By far most Idahoans want the state’s minimum wage increased from $7.25 an hour to $10 an hour, a new Idaho Politics Weekly survey shows.

The new Dan Jones & Associates survey of 601 adults finds that 70 percent of Idahoans believe the minimum wage should go up by 38 percent.

Twenty-nine percent said the wage should not be increased, and 1 percent didn’t know.

Jones also finds in a new poll that two-thirds of Gem State residents don’t want the Social Security retirement age to go from the current 66 years old to 70 years old.

And Jones finds that 30 percent – by far the largest group – of citizens say education is the most important issue facing Idaho today.

The new survey was taken May 20-28. It has a margin of error of plus or minus 3.98 percent.

Across the nation, politicians are talking about increasing the minimum wage, with the general argument being that a single person, much less a family, can’t live on the minimum wage anymore.

Those who oppose the hike – usually small business owners – say they can’t afford such an increase.

And they would have to reduce the working hours of their low-wage earners, or lay people off.

However, Jones finds support for increasing the minimum wage in Idaho across the demographic board, to varying degrees.

For example:

  • Among all Idahoans: 70 percent say increase the wage from $7.25 to $10 an hour; 29 percent oppose such an increase; 1 percent don’t know.
  • Among Republicans: 56 percent say increase the minimum wage; 43 percent say don’t; and 3 percent don’t know.
  • Democrats want the wage increased, 90-3 percent, with 1 percent undecided.
  • While political independents favor increasing the minimum wage, 74 percent-to-26-percent, with 1 percent don’t know.

Only those who described themselves as “very conservative” politically are opposed to increasing the minimum wage.

Jones finds that the “very conservative” oppose the increase, 53-45 percent, with 2 percent undecided.

For some years, federal officials have said that unless changed, the Social Security program for senior citizens will go bankrupt in about 20 or 30 years – depending on whose statistics you believe.

There are several ways to make the huge Social Security program solvent – with one idea being to increase the age when seniors can get the basic monthly federal income checks.

But Idahoans aren’t ready to buy that extension yet.

Jones finds that 65 percent of Idahoans oppose increasing the eligibility age for SS from the current 66 years old to 70 years old.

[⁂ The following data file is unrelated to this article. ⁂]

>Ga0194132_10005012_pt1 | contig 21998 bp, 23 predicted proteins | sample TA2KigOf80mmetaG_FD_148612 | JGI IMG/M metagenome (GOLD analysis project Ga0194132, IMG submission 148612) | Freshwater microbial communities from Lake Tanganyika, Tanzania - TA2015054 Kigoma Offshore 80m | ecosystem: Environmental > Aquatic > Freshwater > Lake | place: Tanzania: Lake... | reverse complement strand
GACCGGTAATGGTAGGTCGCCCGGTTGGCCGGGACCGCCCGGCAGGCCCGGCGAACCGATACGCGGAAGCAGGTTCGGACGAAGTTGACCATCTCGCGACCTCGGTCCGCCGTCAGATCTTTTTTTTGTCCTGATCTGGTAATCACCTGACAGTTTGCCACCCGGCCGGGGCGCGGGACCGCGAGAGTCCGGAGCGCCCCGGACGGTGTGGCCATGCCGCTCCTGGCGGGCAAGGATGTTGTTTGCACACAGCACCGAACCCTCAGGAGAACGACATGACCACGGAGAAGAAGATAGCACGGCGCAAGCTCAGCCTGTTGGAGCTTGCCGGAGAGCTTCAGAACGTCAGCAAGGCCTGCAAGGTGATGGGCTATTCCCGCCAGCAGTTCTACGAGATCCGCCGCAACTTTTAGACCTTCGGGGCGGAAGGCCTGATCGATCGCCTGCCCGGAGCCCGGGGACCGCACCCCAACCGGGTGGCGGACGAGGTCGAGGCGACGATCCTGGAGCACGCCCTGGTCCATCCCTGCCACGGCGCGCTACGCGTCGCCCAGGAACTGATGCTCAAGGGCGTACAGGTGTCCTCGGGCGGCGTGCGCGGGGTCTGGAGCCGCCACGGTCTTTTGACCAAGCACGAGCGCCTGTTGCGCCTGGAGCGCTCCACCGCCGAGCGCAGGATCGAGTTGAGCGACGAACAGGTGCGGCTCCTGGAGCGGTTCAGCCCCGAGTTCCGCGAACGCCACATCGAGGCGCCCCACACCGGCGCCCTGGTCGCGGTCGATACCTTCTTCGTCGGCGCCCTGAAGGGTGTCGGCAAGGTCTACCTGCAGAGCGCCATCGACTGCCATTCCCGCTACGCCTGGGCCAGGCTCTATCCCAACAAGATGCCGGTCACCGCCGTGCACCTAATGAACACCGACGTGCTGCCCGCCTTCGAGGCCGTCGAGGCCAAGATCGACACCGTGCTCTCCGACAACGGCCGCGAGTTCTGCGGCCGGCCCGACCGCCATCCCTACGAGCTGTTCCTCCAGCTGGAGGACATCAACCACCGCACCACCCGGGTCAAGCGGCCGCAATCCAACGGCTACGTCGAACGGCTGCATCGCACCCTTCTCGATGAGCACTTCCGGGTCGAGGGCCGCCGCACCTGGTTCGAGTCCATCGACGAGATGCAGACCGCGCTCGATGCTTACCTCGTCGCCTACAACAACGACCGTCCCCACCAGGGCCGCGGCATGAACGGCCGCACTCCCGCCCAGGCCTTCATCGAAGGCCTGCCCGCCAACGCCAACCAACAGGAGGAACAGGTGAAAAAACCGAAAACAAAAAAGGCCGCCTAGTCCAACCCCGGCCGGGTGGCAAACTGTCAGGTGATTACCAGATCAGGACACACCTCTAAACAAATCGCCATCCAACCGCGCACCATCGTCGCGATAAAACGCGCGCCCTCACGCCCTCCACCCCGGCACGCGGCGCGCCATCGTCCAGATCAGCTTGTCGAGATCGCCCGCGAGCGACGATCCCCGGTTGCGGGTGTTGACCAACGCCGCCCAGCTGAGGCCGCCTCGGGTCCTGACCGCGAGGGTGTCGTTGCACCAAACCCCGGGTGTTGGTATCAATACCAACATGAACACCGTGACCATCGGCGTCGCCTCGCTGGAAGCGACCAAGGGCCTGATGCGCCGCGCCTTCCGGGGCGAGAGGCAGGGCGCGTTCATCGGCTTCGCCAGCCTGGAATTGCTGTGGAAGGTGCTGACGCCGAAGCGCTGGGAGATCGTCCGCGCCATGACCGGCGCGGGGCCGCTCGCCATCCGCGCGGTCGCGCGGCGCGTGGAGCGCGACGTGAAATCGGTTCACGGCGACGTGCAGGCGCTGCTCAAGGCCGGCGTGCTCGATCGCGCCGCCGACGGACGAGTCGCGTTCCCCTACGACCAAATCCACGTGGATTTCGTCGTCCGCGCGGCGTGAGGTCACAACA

Thirty-one percent favor such an increase in the SS age. And 4 percent don’t know.

One may think that younger Idahoans may favor such a move since it will fall on them to cover the Social Security payments for retirees down the road.

But that is not the case, found Jones.

Of those who are 18-29 years old now, only 30 percent favor increasing the SS retirement age.

Sixty-one percent of the youngsters oppose the age increase while 9 percent don’t know.

And what about those about to retire?

Jones finds that those 60-69 years old oppose increasing the SS age, 69-28 percent; with only 3 percent not having an opinion.

Finally, Jones asked an open-ended question: “In your opinion, what is the number one issue facing the state of Idaho?”

As you might imagine, there were dozens of different answers.

In compiling the responses into logical groups, Jones finds:

  • 30 percent listed education as the No. 1 issue that should be dealt with by state and local leaders.

The percentages drop way off for all other responses.

  • 8 percent mentioned employment.
  • 6 percent said infrastructure was the No. 1 issue.
  • 5 percent said minimum wage/living wage.
  • 5 percent said the economy.

And the percentages went down from there as different responses were named.

The Idaho Legislature increased state spending on public education by 7.5 percent in the 2015 session that just ended – a healthy financial step forward.

But clearly from the new responses to Jones’ questions, education is still on the minds of Idaho residents.

Idaho Politics Weekly will report on other findings in the new poll in the weeks ahead.